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A NASA-funded study says long trips in space could destroy astronauts' stomachs and cause cancer

Posted at 4:35 PM, Oct 02, 2018

Astronauts may not be able to stomach long voyages into space -- literally speaking.

A new NASA-funded study reveals that exposure to space radiation on long trips, like a voyage to Mars, could permanently harm astronauts' intestines and lead to stomach and colon cancer.

The study, published by cancer researchers at Georgetown University Medical Center, used mice to test exposure to heavy ion radiation, which mimics the galactic cosmic radiation found in deep space. If that sounds complicated, essentially researchers compared "space" radiation to X-ray radiation and found its effects to be much more dangerous.

After long exposures to a low dose of galactic radiation, mice had permanent damage to their gastrointestinal tracts and could no longer absorb nutrients in food. The mice also developed cancerous growths in their intestines -- raising concerns that astronauts who venture far into space would face the same deadly health issues.

"While short trips, like the times astronauts traveled to the moon, may not expose them to this level of damage, the real concern is lasting injury from a long trip," said Kamal Datta, head of Georgetown's NASA Specialized Center of Research, in a press release.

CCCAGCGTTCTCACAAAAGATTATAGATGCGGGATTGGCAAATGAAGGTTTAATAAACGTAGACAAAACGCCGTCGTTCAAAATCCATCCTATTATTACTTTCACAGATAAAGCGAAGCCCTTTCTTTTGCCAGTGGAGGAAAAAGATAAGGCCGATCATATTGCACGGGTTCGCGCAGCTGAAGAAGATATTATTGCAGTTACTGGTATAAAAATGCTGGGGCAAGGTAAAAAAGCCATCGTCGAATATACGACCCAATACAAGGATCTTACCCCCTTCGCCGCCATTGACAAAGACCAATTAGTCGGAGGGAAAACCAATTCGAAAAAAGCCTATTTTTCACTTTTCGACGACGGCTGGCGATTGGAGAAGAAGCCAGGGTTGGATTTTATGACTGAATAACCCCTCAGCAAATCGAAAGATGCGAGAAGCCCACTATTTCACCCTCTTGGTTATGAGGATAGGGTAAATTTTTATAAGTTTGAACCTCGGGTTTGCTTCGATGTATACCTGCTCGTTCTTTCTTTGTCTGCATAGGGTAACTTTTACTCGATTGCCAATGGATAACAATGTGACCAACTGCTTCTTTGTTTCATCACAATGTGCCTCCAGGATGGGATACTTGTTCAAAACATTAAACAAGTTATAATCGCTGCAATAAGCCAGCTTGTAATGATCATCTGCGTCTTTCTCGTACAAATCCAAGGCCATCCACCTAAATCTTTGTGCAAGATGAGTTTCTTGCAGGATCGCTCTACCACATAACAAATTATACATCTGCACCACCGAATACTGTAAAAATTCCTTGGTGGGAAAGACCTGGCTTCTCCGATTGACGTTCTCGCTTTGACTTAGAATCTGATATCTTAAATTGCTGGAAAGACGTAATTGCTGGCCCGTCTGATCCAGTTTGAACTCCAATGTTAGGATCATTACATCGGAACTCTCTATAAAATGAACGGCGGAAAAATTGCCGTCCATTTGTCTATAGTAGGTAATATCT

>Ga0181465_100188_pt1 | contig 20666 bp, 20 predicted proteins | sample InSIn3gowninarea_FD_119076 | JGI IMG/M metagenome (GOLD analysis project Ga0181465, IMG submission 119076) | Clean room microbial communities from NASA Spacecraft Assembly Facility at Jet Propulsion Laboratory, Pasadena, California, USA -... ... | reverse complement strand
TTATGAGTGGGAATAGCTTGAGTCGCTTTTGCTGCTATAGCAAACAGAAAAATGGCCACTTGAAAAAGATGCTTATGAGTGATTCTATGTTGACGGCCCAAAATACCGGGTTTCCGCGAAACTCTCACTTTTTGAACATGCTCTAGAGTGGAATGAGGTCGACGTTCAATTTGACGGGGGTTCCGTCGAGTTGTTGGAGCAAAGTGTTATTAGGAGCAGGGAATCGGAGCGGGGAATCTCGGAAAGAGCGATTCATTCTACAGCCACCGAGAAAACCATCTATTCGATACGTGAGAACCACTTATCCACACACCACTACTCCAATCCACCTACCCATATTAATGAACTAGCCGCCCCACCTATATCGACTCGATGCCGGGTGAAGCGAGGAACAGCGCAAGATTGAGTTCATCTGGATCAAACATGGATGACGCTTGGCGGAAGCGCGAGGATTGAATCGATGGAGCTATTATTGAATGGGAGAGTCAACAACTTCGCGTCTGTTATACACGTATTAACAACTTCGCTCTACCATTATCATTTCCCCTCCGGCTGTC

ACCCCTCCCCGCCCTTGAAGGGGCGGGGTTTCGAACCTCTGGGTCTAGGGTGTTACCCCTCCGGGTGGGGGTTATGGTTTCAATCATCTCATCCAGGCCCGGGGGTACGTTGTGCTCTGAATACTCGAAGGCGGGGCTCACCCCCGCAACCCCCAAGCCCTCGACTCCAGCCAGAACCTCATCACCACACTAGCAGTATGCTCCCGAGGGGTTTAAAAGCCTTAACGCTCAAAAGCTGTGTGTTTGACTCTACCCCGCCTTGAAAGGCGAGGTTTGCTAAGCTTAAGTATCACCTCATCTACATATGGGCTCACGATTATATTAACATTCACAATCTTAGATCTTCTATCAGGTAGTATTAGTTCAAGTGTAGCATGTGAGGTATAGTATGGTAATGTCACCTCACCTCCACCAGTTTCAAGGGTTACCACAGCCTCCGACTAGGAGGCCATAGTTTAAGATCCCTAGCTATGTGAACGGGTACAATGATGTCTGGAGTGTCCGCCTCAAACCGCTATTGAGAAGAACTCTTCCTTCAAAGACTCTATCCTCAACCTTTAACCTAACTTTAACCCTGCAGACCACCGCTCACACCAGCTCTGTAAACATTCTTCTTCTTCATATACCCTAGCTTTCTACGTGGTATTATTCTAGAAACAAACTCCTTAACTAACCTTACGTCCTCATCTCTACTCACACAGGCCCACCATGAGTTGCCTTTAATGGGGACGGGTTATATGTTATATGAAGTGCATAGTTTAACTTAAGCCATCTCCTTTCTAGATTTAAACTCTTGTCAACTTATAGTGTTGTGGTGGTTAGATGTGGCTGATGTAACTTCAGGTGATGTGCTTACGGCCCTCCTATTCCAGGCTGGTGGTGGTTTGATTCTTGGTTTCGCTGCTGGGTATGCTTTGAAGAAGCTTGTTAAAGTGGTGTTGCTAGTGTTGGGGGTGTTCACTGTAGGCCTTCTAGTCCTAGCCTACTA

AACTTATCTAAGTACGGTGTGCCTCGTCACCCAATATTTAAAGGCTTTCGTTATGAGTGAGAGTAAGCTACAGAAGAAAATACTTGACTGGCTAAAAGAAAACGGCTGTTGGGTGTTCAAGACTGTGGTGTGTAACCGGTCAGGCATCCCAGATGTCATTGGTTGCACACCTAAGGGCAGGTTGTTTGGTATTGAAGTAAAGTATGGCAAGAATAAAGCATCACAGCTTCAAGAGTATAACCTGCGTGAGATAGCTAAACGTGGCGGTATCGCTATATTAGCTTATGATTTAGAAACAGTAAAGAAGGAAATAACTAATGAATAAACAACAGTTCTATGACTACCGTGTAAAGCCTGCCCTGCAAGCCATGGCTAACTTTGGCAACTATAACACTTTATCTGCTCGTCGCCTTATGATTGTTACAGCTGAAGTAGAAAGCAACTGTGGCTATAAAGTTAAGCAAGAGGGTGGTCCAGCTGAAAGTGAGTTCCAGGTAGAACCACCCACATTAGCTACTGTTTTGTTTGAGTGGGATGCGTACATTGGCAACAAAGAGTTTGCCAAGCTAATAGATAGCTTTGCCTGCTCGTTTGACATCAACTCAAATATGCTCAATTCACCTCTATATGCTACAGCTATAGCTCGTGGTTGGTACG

Datta added that a mission to Mars would be much longer than a trip to the moon, which takes about three days. It's about 139.7 million miles farther away, according to NASA. Journeying there from Earth could take nine months.

The researchers say a big concern is that no medicines have been developed yet to reverse permanent organ damage caused by radiation. And preventing the radiation exposure in the first place is also difficult. Think of those blankets that doctors use to shield patients from X-rays -- there is no equivalent technology to protect astronauts in space.

Georgetown's NASA research center had previously found that deep space travel could damage astronaut's brain tissue and accelerate aging processes.

"We have documented the effects of deep space radiation on some vital organs, but we believe that similar damage responses may occur in many (other) organs," Datta said. "It is important to understand these effects in advance so we can do everything we can to protect our future space travelers."